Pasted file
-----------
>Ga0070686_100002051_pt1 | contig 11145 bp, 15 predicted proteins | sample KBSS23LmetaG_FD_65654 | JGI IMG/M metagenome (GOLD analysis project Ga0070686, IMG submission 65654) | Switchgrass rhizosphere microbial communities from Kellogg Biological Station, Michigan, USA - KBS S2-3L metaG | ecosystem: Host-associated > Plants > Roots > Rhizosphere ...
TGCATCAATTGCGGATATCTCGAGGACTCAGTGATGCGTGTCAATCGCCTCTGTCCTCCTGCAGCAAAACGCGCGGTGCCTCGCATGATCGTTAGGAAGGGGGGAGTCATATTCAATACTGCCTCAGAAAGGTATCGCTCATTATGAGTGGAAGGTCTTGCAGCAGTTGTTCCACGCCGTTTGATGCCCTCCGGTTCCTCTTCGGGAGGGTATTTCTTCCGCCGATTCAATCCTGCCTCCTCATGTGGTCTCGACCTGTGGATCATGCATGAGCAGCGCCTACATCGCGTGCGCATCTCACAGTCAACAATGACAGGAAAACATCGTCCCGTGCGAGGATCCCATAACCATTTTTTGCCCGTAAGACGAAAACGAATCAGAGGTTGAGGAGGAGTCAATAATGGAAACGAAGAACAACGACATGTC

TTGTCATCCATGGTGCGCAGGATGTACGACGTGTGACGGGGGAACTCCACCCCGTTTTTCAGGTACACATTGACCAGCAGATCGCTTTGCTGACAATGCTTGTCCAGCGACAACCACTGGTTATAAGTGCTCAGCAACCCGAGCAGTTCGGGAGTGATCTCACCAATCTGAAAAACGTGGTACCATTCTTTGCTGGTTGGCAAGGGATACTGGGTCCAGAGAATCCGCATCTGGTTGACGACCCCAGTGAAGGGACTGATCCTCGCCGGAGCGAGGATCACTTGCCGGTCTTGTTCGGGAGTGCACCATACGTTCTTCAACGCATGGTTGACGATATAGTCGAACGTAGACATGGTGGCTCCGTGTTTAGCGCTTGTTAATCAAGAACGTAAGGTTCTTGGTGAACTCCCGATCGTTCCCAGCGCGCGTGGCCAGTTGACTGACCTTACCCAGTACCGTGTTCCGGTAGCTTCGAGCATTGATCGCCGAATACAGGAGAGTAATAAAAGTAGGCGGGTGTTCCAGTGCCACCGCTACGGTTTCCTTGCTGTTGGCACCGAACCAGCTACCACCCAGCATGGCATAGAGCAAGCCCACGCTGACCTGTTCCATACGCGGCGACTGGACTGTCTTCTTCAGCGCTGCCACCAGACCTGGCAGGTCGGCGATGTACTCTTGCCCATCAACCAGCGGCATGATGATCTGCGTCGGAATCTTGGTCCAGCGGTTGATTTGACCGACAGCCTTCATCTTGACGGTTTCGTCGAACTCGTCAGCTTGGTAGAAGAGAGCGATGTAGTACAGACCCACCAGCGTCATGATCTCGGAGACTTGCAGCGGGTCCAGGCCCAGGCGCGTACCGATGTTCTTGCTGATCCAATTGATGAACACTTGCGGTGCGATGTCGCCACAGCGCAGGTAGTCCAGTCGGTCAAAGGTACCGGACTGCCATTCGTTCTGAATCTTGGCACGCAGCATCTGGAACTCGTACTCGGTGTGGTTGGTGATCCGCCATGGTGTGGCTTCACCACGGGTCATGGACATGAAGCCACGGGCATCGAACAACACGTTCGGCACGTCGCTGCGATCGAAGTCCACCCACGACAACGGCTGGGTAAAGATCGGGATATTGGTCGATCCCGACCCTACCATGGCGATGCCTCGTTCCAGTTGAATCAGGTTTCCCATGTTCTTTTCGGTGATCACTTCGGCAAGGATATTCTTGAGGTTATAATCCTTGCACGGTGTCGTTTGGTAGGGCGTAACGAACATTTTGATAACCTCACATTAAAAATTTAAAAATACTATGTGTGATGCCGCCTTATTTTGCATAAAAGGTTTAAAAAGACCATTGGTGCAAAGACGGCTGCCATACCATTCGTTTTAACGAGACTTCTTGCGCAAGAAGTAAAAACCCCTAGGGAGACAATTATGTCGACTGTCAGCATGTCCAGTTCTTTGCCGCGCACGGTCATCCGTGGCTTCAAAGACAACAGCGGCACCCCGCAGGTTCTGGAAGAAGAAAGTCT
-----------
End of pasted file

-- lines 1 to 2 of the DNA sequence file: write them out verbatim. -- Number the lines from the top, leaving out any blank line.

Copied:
>Ga0070686_100002051_pt1 | contig 11145 bp, 15 predicted proteins | sample KBSS23LmetaG_FD_65654 | JGI IMG/M metagenome (GOLD analysis project Ga0070686, IMG submission 65654) | Switchgrass rhizosphere microbial communities from Kellogg Biological Station, Michigan, USA - KBS S2-3L metaG | ecosystem: Host-associated > Plants > Roots > Rhizosphere ...
TGCATCAATTGCGGATATCTCGAGGACTCAGTGATGCGTGTCAATCGCCTCTGTCCTCCTGCAGCAAAACGCGCGGTGCCTCGCATGATCGTTAGGAAGGGGGGAGTCATATTCAATACTGCCTCAGAAAGGTATCGCTCATTATGAGTGGAAGGTCTTGCAGCAGTTGTTCCACGCCGTTTGATGCCCTCCGGTTCCTCTTCGGGAGGGTATTTCTTCCGCCGATTCAATCCTGCCTCCTCATGTGGTCTCGACCTGTGGATCATGCATGAGCAGCGCCTACATCGCGTGCGCATCTCACAGTCAACAATGACAGGAAAACATCGTCCCGTGCGAGGATCCCATAACCATTTTTTGCCCGTAAGACGAAAACGAATCAGAGGTTGAGGAGGAGTCAATAATGGAAACGAAGAACAACGACATGTC